The compiler performs cleverly when it generates all six comparison operators. Ultimately, you get intuitive and efficient comparison operators for free. Let me dive into this post into the details of the spaceship operator.
First, I want to add something I should have written about in my first post to the three-way comparison operator: “C++20: The Three-Way Comparision Operator“.
Direct Usage of the Three-Way Comparison Operator
You can directly use the spaceship operator:
You can directly use the spaceship operator for int‘s (1), string‘s (2), and vector’s (3). Thanks to the wandbox online-compiler and the newest GCC, here is the program’s output.
Now, it’s time for something new in C++. C++20 introduces the concept of “rewritten” expressions.
When the compiler sees something such as a < b, it rewrites it to (a <=> b) < 0 using the spaceship operator.
Of course, the rule applies to all six comparison operators:
a OP b becomes (a <=> b) OP 0. It’s even better. If there is no conversion of the type(a) to the type(b), the compiler generates the new expression 0 OP (b <=> a).
For example, this means for the less-than operator, if (a <=> b) < 0 does not work, the compiler generates 0 < (b <=> a). In essence, the compiler automatically takes care of the symmetry of the comparison operators.
Here are a few examples of the rewriting expressions:
I used in (1), (2), and (3) the less-than operator and the corresponding spaceship expression. (4) is the most exciting example. It exemplifies how the comparison (int2011 < myInt2014) triggers the generation of the spaceship expression (0 < (myInt2014 <=> int2011).
MyInt has an issue. Constructors taking one argument should be explicit.
Constructors taking one argument, such as MyInt(int val) are conversion constructors. In the concrete case, an instance from MyInt can be generated from any integral or floating-point value because each integral or floating-point value can implicitly be converted to int. I assume you don’t want implicit conversion from an integral or a floating-point value when an instance of MyInt is required.
To disable this implicit conversion, I make the constructor explicit following the Python meta-rule: explicit is better than implicit. The following program shows the explicit constructor:
This was easy. Thanks to the explicit constructor, the implicit conversion from int to MyInt in (1) is not valid anymore. The compiler now speaks an unambiguous message.
When you read the error message carefully, you notice that there is no operator < for a right-hand operand int available and no conversion from int to MyInt possible. Interestingly, the compiler complains about (2) but not about (3). Both function calls cause a compiler error.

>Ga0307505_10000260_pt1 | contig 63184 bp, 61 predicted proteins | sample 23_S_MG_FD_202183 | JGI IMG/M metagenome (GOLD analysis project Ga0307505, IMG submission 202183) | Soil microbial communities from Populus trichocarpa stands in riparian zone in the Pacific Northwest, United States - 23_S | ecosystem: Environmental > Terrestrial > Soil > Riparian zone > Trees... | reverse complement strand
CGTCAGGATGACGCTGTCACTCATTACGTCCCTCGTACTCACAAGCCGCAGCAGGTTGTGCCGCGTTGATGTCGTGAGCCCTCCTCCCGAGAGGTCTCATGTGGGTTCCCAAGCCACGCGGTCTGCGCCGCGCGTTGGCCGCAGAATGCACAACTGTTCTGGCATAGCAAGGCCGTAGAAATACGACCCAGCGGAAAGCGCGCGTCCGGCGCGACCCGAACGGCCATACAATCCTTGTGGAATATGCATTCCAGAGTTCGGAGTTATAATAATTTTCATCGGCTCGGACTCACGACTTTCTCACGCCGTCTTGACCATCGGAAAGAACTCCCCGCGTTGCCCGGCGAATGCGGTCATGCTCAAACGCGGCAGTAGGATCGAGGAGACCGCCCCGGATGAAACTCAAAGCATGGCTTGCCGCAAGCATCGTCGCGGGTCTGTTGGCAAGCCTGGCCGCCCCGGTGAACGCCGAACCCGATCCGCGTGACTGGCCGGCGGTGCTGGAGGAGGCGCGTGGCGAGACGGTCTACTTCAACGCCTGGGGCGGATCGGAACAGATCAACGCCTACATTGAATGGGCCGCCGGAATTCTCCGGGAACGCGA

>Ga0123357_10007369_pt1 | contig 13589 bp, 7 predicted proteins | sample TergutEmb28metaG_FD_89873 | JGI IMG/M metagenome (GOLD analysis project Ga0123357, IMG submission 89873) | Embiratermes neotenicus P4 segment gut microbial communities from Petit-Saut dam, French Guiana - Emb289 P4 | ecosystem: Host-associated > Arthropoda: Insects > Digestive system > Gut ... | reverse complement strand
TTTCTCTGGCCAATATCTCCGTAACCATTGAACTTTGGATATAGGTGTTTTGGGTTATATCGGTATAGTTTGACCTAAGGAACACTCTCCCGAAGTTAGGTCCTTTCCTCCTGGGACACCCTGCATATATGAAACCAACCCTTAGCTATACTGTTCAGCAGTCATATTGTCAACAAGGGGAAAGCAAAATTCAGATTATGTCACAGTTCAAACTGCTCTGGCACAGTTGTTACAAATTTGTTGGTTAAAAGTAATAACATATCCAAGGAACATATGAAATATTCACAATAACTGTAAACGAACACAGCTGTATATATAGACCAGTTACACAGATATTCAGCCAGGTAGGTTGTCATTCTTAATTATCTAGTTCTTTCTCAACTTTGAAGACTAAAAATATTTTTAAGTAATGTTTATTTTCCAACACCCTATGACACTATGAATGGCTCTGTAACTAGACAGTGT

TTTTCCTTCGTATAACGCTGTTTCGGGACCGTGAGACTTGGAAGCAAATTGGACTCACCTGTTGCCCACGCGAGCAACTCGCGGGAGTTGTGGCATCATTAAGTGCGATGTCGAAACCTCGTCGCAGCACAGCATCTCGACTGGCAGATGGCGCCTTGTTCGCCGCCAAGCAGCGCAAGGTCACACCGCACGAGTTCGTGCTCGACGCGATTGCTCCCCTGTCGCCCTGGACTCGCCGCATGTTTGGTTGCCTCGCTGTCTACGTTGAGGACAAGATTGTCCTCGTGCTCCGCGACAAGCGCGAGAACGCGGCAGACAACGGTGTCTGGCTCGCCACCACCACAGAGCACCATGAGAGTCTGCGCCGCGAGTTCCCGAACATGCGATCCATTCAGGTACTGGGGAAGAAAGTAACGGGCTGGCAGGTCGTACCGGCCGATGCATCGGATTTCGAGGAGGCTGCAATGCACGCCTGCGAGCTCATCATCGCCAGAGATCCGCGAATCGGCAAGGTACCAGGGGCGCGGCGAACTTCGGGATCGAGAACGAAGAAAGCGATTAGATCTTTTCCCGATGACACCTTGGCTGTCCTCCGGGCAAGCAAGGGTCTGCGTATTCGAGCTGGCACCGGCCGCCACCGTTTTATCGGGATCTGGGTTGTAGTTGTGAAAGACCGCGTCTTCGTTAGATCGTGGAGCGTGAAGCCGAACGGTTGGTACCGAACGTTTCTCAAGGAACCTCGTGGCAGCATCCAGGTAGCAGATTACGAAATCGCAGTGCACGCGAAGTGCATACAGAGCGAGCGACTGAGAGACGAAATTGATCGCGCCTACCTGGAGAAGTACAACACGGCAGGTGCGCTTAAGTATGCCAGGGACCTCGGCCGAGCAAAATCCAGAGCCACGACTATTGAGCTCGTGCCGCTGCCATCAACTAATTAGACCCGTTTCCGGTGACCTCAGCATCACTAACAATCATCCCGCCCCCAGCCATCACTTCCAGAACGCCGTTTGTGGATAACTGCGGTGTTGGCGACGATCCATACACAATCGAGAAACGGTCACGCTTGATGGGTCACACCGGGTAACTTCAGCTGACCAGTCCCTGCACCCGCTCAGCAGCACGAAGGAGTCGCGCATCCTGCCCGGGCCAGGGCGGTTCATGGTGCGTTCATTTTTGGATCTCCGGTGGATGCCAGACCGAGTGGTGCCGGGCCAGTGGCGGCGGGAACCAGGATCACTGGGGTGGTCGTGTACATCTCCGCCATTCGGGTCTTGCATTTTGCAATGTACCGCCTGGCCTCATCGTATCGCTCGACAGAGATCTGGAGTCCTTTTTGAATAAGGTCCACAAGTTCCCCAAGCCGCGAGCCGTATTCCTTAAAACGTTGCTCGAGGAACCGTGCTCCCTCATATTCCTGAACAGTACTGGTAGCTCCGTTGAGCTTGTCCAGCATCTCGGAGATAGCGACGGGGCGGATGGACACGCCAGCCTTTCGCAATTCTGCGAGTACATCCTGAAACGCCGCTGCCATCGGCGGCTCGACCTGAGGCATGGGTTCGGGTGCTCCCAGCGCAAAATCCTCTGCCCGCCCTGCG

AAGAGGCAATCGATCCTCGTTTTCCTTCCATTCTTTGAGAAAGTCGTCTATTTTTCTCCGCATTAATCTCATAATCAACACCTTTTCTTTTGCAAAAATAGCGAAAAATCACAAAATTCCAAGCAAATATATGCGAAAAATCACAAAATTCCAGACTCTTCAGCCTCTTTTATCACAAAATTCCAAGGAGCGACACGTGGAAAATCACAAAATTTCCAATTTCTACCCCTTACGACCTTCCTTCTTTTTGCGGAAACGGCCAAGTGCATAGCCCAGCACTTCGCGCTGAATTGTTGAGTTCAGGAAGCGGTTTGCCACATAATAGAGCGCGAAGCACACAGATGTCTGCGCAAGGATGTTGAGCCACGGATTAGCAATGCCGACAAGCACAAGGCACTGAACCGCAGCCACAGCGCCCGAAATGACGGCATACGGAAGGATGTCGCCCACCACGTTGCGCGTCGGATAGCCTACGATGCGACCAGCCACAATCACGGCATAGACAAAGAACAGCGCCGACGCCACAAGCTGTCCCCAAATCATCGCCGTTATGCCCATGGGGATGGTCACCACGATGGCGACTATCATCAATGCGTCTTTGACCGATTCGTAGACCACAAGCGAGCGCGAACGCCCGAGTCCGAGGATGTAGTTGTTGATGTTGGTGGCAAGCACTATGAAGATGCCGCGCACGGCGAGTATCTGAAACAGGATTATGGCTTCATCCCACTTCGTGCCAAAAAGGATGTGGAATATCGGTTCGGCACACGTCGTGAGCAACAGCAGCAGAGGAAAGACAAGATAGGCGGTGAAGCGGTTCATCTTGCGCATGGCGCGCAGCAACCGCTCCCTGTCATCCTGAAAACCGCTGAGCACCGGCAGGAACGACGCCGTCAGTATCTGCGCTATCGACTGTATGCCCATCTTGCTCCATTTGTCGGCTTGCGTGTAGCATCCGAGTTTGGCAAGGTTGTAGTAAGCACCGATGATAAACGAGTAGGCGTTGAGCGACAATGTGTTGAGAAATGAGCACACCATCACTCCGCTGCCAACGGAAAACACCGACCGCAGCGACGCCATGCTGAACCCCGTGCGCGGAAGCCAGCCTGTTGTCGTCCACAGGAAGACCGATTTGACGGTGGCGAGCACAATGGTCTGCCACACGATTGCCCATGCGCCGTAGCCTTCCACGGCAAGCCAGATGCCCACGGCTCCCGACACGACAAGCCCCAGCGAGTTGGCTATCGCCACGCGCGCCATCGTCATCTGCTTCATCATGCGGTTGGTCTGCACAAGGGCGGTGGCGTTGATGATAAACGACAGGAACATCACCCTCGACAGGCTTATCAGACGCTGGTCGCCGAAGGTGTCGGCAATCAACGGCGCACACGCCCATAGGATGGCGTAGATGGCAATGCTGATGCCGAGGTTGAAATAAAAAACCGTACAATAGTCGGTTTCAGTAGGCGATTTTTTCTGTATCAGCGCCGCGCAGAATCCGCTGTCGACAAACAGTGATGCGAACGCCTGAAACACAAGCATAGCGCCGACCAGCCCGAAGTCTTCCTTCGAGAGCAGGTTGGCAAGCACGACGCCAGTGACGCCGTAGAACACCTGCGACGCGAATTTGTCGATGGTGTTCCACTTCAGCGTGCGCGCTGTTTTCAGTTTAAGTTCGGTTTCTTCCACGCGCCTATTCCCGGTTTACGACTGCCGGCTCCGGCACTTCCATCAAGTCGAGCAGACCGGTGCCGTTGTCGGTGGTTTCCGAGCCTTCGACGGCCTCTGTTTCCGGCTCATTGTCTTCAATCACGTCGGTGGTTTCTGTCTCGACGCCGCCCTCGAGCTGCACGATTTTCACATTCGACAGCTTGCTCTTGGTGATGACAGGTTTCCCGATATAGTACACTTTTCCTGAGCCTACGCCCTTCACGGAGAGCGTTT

To support the comparison from MyInt‘s and int‘s, MyInt needs an additional three-way comparison operator.
I defined in (1) the three-way comparison operator and declared it constexpr. The user-defined three-way comparison operator is in contrast to the compiler-generated three-way comparison operator, not constexpr. Consequently, I can perform the isLessThan (4) call at compile-time. Comparing MyInt’s and int’s is possible in each combination (3).
I find the implementation of the various three-way comparison operators very elegant. The compiler auto-generates the comparison of MyInt’s, and the user defines the comparison with int‘s explicitly. Additionally, you have to define only two operators to get 18 = 3 * 6 combinations of comparison operators. 3 represents the combination of int‘s and MyInt‘s and 6 for the six comparison operators. I discussed in my last post, “C++20: The Three-Way Comparision Operator” the 18 operators you had to overload before C++20.
I want to make one point clear: You can even compare MyInt which each type that is convertible to int.
Stop! You may ask yourself: What is the current implementation using an explicit constructor
better than the previous implementation using a constructor capable of implicit conversions? Both classes allow comparisons with integrals and floating-point values.
There is a subtle difference between an explicit and a non-explicit constructor for MyInt that you can easily see when I make MyInt more int-like in my next post. Additionally, the compiler-generated == and != operators are special for performance reasons, and the interplay of classical comparison operators and the three-way comparison operator are worth an extra post.
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